Kenyon was accused of calling one of her husband's attorneys a "f---ing liar" as she abruptly left the courtroom during the hearing on April 23. After returning to the courtroom minutes later, she accused one of her husband's family members of being a pedophile.
Herman Wouk, the Pulitzer Prize-winning author of the Navy drama The Caine Mutiny, whose sweeping novels about World War II, the Holocaust and the creation of Israel made him one of the most popular writers of his generation and helped revitalize the genre of historical fiction, died May 17 at his home in Palm Springs, Calif. He was 10 days shy of his 104th birthday.
Faber emerged victorious at the British Book Awards 2019 on Monday evening (13th May), with Sally Rooney's Normal People scooping the coveted Book of the Year award. The book had earlier won the Fiction Book of the Year prize, while Faber stablemate Leila Slimani's Lullaby won the Debut Fiction category. The 90-year-old company also took the Independent Publisher of the Year gong in the trade section of the awards.
Jean Vanier, founder of L'Arche communities for adults with learning disabilities, living alongside those without them, has died aged 90.
In August 1964, having giving up his job teaching philosophy at the University of Toronto, he bought a small, rundown house without plumbing or electricity in the village of Trosly-Breuil, north of Paris, and invited two men with learning disabilities – Raphaël Simi and Philippe Seux – to share it with him. Both had been living in an asylum and were without family.
Today L'Arche (the ark) has 150 communities, in 38 countries, supporting 3,500 people with learning disabilities.
Vanier wrote 30 books on spirituality and community, including Community and Growth (1979), Becoming Human (1998), Befriending the Stranger (2005) and Life's Great Questions (2015). In 2015 he was awarded the £1.1m Templeton prize, for making "an exceptional contribution to affirming life's spiritual dimension".
The Poetry Foundation has announced Marilyn Nelson as the winner of the 2019 Ruth Lilly Poetry Prize, Naomi Shihab Nye the 2019–2021 Young People's Poet Laureate, and Terrance Hayes winner of the 2019 Pegasus Award for Poetry Criticism. The awards are sponsored and administered by the Poetry Foundation, an independent literary organization and publisher of Poetry magazine, and will be presented at the Pegasus Awards Ceremony at the Poetry Foundation in Chicago on Monday, June 10.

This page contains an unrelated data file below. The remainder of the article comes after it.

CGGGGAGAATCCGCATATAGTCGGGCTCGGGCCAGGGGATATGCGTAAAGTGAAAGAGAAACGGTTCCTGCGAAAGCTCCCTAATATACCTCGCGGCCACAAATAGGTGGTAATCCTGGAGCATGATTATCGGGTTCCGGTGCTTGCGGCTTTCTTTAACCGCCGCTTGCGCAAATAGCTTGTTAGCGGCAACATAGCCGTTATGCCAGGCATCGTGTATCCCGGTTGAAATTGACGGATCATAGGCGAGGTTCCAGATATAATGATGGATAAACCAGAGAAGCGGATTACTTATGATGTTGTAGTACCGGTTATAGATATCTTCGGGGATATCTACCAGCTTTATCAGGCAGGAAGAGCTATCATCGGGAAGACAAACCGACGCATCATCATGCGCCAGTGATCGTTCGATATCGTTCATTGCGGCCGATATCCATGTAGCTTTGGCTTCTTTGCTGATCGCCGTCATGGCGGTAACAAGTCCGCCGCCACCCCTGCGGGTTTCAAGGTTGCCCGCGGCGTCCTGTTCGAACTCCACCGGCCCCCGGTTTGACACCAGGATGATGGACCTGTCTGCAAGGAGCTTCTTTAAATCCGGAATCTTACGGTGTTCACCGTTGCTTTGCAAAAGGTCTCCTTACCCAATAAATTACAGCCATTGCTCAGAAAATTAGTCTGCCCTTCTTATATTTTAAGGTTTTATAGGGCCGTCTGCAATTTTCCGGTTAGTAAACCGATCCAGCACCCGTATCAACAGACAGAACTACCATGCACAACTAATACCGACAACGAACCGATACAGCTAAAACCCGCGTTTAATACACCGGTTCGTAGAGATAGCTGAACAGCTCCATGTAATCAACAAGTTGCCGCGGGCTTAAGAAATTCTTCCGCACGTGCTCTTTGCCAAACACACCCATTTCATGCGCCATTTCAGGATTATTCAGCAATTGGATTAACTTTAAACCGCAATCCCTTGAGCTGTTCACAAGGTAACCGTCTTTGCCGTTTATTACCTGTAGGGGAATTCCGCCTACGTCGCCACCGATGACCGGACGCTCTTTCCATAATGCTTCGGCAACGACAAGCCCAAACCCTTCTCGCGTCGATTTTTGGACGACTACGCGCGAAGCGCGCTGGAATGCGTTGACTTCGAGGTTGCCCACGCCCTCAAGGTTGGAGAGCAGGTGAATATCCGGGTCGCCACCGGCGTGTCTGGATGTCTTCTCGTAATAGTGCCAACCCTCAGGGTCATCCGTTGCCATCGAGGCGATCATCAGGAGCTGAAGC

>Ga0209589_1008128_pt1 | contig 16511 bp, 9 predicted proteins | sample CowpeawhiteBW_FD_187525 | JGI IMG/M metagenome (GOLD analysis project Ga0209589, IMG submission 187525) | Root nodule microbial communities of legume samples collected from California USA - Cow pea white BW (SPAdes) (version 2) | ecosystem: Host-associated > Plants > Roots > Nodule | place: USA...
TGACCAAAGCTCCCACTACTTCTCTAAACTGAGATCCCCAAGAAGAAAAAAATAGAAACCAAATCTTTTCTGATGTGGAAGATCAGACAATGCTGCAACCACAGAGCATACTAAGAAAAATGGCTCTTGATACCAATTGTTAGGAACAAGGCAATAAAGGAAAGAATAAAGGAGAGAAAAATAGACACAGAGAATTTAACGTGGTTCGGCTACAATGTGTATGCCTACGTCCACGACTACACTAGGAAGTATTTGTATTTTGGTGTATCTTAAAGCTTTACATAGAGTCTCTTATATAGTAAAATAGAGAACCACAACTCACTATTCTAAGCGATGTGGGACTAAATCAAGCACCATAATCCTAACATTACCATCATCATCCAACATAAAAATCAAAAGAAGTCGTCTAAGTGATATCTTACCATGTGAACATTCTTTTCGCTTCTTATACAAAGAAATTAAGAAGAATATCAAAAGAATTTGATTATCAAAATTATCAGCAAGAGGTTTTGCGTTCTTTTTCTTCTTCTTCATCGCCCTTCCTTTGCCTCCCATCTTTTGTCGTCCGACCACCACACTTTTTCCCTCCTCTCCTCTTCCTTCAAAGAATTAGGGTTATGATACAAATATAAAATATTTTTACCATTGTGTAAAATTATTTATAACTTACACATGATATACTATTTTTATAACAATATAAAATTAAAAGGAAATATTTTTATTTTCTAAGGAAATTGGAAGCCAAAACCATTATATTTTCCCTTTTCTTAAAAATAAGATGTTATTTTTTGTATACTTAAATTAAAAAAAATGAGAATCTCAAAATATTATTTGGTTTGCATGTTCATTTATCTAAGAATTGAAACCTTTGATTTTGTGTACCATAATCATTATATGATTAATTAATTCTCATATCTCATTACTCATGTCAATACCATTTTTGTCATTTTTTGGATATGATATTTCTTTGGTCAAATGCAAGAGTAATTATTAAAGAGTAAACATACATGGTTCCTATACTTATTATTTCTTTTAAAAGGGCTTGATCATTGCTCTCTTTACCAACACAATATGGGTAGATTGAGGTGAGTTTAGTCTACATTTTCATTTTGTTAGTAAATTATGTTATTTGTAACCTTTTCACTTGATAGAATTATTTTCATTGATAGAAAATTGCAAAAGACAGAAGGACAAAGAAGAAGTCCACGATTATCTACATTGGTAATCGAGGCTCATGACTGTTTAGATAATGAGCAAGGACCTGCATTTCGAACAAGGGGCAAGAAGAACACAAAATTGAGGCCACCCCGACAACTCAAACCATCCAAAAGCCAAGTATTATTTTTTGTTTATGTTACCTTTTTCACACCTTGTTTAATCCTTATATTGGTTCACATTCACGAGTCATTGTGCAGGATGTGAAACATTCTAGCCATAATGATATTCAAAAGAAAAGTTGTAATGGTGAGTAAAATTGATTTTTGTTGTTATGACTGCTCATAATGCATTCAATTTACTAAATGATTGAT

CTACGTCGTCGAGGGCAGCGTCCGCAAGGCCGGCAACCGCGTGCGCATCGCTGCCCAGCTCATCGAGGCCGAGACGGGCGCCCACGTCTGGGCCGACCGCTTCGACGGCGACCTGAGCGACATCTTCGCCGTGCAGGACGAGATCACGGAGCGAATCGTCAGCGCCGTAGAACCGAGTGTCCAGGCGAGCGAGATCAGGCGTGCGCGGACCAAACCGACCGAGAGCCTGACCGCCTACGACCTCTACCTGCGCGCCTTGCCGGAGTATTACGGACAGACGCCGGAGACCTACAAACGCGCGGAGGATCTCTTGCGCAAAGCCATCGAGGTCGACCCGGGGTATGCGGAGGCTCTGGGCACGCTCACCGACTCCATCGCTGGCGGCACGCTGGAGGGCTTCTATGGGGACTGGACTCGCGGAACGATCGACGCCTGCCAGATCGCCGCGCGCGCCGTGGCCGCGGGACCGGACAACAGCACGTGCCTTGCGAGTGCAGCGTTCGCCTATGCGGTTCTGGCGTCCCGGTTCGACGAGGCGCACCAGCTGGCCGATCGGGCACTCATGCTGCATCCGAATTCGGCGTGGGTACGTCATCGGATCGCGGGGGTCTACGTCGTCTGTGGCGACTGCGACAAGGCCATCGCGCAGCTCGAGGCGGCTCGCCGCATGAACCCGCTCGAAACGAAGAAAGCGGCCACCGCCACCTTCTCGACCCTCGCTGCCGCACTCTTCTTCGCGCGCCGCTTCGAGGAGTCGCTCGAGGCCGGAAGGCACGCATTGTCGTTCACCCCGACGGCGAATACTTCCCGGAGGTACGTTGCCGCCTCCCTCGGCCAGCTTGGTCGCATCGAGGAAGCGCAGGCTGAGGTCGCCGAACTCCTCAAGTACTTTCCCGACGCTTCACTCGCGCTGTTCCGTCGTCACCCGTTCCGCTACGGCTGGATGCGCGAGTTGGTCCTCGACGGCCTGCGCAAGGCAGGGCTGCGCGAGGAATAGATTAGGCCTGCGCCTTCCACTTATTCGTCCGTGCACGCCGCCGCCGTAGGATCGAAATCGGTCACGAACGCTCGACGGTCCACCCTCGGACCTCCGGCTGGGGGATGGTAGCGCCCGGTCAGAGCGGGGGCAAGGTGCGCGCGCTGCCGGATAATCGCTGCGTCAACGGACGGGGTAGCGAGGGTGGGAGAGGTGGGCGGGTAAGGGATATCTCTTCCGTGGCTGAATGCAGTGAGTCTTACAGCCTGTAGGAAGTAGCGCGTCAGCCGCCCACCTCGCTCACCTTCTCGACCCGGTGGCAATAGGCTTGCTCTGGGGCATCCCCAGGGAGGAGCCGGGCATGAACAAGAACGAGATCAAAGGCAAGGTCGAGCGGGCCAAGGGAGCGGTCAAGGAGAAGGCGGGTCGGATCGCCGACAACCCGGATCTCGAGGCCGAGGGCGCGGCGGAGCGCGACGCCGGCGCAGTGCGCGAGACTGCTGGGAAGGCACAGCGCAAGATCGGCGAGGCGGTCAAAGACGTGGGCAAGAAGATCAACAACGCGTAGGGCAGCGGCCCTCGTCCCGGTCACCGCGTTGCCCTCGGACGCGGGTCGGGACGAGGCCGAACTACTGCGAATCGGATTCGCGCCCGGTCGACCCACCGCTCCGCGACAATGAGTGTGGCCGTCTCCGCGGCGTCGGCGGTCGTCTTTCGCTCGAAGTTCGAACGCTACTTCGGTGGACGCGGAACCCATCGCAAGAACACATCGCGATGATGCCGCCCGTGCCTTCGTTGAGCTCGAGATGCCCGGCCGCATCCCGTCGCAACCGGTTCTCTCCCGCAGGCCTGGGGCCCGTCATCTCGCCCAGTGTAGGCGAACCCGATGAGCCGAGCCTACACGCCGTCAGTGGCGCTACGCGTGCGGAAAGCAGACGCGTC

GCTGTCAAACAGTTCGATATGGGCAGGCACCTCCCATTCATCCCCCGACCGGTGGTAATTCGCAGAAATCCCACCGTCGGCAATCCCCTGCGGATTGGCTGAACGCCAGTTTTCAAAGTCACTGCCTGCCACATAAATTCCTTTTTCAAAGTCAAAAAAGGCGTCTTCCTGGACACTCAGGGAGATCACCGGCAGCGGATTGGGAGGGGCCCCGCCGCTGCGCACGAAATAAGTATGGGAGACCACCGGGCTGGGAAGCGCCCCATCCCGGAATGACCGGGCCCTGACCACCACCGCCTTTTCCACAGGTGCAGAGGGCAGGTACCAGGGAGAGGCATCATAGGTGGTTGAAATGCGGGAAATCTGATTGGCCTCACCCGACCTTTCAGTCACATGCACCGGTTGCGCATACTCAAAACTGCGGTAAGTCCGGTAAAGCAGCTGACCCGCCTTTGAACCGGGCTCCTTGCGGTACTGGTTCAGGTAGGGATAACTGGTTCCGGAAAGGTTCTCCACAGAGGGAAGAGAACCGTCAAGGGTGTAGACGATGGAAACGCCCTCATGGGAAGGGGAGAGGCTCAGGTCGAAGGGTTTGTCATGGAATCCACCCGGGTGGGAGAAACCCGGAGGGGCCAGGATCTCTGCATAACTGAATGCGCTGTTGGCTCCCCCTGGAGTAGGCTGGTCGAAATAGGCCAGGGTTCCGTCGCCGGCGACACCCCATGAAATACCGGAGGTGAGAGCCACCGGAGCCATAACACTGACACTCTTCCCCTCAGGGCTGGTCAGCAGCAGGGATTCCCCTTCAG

Novelist Ben Dolnick waxes lyrical on the benefits or ditching Netflix for a novel. And not just because a novelist is telling you to:
One night a couple of summers ago, the power went out and, unable to watch Netflix or engage in my customary internet fugue, I lit a candle and picked up a thriller by Ruth Rendell. For the first time in as long as I could remember, my sole source of entertainment for an evening was going to be a book...
Cengage and McGraw-Hill, two of the largest academic publishers remaining, have agreed to a merger on equal terms that is expected to close by early 2020, the companies announced yesterday.
Baker & Taylor has made it official: it is leaving the wholesale retail book market. The move was hinted at when it became public late last year that the company was in talks to sell its retail operations to Ingram and then in the departure over the last few months of key retail staff members. B&T will focus on its traditional core business of servicing libraries, as well as publisher services...
Paul Swydan, owner of the Silver Unicorn Bookstore, West Acton, Mass., wrote on Twitter, "It means I will make less money when I fill special orders for customers, because Baker & Taylor's sole competition offers a much lower discount." He added, "In the larger sense, it's another example of how Amazon is crippling this country in their mostly unchecked quest to monopolize any business they choose to focus on."